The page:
You also have the option to waive your right to a PRCS hearing, admit your violation, and accept any punishments the county seeks in the petition.11
Note that the trial court, and not the California Department of Corrections and Rehabilitation (CDCR), has the authority to determine who is subject to PRCS.12
3. Is PRCS the same as probation?
No. PRCS refers to a supervisory period where a county agency is responsible for monitoring you after your release from prison. Felony probation, or formal probation, is part of your sentencing and provides an alternative to incarceration.13
4. Is community supervision the same as parole?
PRCS is similar to parole in that they both involve the supervision of ex-prisoners. Though while PRCS involves community supervision, felons on parole are supervised on the state level.
Before the 2011 passage of Assembly Bill 109 (AB 109) – known as “realignment” – all felons released from prison were placed on parole. Now, those who have committed non-serious, nonviolent felonies are subject to PRCS and are supervised within their community. 14
Parole is still used, but it is reserved for those who:
- have committed serious or violent felonies,
- are high-risk sex offenders, or
- are mentally disordered.15
Once “paroled,” an inmate agrees to abide by certain terms and conditions.16
For more information on individual PRCS programs and how they work, refer to the following:
- Postrelease Community Supervision (PRCS), California Department of Corrections and Rehabilitation
- Supervision under PRCS, County of Los Angeles
- Post Release Community Supervision (PRCS), San Diego County Sheriff’s Department
- Intensive Supervision Services Division, City and County of San Francisco
- The effects of post-release community supervision reform, Journal of Experimental Criminology (2022)
- For a list of serious felonies, see California Penal Code 1192.7c PC.
- For a list of violent felonies, see California Penal Code 667.5c PC.
- California Department of Corrections and Rehabilitation website, “Post Release Community Supervision.”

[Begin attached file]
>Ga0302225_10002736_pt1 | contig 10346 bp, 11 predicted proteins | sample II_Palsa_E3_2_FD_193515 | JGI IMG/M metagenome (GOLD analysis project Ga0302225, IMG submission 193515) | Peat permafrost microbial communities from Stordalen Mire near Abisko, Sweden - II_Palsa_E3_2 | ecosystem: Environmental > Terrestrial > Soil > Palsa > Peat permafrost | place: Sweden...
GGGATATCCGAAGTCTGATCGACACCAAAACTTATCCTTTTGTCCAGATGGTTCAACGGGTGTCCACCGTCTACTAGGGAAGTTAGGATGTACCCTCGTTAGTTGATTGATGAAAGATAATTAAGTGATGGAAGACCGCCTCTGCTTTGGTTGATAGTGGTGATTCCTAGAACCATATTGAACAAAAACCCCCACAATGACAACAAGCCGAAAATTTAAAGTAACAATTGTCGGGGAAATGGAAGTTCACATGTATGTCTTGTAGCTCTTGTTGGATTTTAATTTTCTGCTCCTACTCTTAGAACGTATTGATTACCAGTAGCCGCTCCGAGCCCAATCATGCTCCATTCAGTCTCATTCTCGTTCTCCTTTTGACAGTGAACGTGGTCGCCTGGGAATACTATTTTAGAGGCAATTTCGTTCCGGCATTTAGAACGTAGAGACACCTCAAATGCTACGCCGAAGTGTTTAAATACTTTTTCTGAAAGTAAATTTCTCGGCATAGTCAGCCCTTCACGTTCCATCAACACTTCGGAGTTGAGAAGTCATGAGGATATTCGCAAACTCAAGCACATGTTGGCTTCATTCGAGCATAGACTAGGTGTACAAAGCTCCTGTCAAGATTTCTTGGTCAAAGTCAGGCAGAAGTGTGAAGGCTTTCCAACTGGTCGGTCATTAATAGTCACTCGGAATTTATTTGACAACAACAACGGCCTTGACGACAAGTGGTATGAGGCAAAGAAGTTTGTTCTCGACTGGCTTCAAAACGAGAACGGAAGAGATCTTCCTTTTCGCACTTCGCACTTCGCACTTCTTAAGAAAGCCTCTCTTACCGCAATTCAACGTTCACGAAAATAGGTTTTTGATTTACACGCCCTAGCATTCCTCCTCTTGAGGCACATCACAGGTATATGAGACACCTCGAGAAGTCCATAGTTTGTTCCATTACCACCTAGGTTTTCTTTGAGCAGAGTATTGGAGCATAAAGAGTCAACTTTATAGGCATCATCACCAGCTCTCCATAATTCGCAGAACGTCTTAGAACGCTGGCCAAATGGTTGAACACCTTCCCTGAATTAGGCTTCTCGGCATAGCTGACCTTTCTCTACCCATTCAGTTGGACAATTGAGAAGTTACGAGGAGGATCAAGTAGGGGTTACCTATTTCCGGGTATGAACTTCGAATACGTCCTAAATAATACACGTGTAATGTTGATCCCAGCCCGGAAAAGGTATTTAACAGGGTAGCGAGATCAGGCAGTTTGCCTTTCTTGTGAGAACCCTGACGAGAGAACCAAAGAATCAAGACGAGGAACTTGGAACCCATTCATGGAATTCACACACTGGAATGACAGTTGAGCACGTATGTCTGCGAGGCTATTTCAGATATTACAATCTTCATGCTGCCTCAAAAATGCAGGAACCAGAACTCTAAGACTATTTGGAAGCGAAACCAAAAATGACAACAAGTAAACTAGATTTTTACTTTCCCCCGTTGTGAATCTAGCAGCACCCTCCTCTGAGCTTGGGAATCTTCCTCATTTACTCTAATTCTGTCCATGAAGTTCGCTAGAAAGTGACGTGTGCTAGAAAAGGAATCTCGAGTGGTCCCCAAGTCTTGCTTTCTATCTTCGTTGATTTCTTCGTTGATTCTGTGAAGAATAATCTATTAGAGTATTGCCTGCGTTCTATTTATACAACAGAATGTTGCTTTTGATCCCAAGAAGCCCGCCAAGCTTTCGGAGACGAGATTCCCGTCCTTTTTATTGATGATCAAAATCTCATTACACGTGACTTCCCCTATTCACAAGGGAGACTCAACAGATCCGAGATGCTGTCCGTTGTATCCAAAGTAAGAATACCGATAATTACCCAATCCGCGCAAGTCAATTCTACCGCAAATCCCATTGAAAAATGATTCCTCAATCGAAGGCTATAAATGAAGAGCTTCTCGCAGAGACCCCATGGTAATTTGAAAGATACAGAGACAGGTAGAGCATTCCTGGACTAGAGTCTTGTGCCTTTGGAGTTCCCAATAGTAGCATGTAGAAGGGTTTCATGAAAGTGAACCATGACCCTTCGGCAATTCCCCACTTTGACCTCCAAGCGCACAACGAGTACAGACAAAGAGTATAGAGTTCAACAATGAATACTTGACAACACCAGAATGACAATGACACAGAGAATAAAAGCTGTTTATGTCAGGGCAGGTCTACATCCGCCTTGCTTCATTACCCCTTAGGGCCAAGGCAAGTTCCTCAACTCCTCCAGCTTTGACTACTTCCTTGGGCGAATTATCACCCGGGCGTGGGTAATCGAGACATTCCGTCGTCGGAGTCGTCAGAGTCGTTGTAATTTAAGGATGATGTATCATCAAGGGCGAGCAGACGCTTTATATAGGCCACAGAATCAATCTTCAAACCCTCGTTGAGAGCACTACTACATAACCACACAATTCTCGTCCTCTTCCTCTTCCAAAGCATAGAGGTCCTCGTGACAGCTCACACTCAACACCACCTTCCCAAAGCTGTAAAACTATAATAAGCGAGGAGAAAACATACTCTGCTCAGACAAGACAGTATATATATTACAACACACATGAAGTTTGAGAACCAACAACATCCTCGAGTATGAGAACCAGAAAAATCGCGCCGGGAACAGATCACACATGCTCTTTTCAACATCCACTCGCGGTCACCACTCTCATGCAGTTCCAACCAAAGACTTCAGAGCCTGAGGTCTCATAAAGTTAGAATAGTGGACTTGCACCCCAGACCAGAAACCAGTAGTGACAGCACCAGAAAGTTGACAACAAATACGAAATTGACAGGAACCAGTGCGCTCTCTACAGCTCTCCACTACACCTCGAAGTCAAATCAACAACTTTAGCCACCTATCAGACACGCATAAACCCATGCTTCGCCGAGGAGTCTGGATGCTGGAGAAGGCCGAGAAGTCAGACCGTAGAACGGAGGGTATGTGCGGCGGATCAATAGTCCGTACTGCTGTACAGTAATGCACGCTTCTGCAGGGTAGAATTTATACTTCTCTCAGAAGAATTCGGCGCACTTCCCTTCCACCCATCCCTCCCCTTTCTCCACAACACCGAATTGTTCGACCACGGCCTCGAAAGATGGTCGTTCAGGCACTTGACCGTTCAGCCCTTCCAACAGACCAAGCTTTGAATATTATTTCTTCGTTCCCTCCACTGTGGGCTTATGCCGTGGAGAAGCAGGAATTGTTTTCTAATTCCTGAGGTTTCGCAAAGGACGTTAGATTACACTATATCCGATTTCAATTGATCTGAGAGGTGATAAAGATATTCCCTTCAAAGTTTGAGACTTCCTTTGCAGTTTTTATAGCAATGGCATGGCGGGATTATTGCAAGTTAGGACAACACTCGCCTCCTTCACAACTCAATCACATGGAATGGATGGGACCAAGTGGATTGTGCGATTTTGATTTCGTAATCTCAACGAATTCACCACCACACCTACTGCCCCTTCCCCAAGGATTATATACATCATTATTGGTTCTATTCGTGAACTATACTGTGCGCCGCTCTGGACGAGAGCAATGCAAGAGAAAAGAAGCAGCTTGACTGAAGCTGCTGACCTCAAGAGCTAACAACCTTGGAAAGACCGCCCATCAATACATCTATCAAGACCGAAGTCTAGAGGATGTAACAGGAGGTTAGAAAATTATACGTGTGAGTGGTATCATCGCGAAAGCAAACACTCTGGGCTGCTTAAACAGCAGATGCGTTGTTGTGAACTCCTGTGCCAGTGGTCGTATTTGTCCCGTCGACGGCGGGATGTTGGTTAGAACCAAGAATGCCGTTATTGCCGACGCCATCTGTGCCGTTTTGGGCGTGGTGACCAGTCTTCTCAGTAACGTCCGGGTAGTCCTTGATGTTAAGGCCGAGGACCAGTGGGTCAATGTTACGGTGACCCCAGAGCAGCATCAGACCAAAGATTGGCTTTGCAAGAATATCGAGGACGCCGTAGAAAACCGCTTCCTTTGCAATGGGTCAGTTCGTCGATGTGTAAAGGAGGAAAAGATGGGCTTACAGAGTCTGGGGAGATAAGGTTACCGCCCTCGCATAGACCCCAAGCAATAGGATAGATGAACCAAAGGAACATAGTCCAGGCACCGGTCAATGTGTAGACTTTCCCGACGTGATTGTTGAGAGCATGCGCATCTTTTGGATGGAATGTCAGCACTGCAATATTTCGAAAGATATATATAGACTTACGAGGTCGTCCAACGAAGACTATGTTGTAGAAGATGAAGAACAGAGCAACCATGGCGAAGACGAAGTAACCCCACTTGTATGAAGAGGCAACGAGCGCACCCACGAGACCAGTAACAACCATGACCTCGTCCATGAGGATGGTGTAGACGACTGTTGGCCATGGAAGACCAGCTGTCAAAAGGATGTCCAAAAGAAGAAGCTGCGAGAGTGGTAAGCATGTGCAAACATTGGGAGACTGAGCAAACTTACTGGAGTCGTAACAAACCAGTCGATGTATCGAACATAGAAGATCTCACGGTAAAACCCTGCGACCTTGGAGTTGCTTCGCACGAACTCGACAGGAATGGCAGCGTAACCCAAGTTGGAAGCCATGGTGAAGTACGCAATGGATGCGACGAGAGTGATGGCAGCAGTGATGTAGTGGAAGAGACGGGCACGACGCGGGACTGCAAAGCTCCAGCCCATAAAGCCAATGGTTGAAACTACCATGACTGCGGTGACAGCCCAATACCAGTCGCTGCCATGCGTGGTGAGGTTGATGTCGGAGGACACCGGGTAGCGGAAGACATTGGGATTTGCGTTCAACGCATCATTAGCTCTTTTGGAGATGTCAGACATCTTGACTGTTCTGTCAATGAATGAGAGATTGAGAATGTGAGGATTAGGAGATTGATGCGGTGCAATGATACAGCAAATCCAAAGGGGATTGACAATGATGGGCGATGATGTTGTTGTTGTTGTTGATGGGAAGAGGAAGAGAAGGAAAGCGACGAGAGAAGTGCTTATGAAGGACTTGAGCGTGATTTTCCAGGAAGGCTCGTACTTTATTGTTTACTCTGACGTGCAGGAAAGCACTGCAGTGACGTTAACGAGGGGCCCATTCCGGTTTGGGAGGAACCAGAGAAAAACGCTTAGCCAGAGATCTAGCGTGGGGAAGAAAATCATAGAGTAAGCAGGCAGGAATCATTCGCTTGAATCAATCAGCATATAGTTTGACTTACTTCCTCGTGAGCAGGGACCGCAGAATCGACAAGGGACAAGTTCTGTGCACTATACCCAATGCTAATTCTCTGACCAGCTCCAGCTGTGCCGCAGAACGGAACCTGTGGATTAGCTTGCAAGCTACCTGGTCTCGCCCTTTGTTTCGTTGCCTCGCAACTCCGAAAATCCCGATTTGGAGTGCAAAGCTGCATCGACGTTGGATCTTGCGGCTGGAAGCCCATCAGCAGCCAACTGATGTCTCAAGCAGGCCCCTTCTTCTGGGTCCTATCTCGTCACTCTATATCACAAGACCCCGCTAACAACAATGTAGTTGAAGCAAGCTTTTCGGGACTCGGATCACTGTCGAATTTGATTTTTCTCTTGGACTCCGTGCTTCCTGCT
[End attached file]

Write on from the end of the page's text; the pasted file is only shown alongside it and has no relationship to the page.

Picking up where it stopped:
- See same.
- California Penal Code 3455 PC.
- California Penal Code 3455a PC.
- See same. Note that the Judicial Council is required to adopt certain forms and rules of court to help a county board of supervisors provide this information.
- California Penal Code 3455b PC.
- See same.
- California Penal Code 3455a PC.
- See same.
- People v. Tubbs (2014) 230 Cal.App.4th 578.
- California Rule of Court Rule 4.41. Probation allows convicted felons to serve all or part of their sentence out of custody but under the supervision of a probation officer. Not all defendants qualify for probation. A judge determines eligibility by considering a variety of factors, such as the defendant’s criminal history, and the severity of the crime committed. A probation term lasts between three and five years. During this time, the probationer must adhere to “conditions of probation.” Examples include reporting to a probation officer (P.O.) on a regular basis, and paying victim restitution. If the probationer violates these conditions, then a judge may warn the person and reinstate the same probation terms, modify the terms and include harsher conditions, or revoke it and send the person to county jail or state prison. Felony probation only applies if a person committed a felony. If a person committed a misdemeanor, then a judge may award a defendant with misdemeanor probation.
- See Assembly Bill 109. See also People v. Gutierrez (2016) 245 Cal.App.4th 393.
- See same.
- California Penal Code 3000 PC. Not all inmates are eligible for parole. Eligibility typically depends on the type of sentence the inmate received, and how “good time credit” applies to that sentence. Once an inmate is placed on parole, the length of supervision depends on the crime for which they were convicted. The average parole term is about three years. The CDCR oversees California’s parole system. Members of the department (such as “parole officers”) supervise released felons for the time for which they are on parole. When an inmate is paroled depends on their sentence.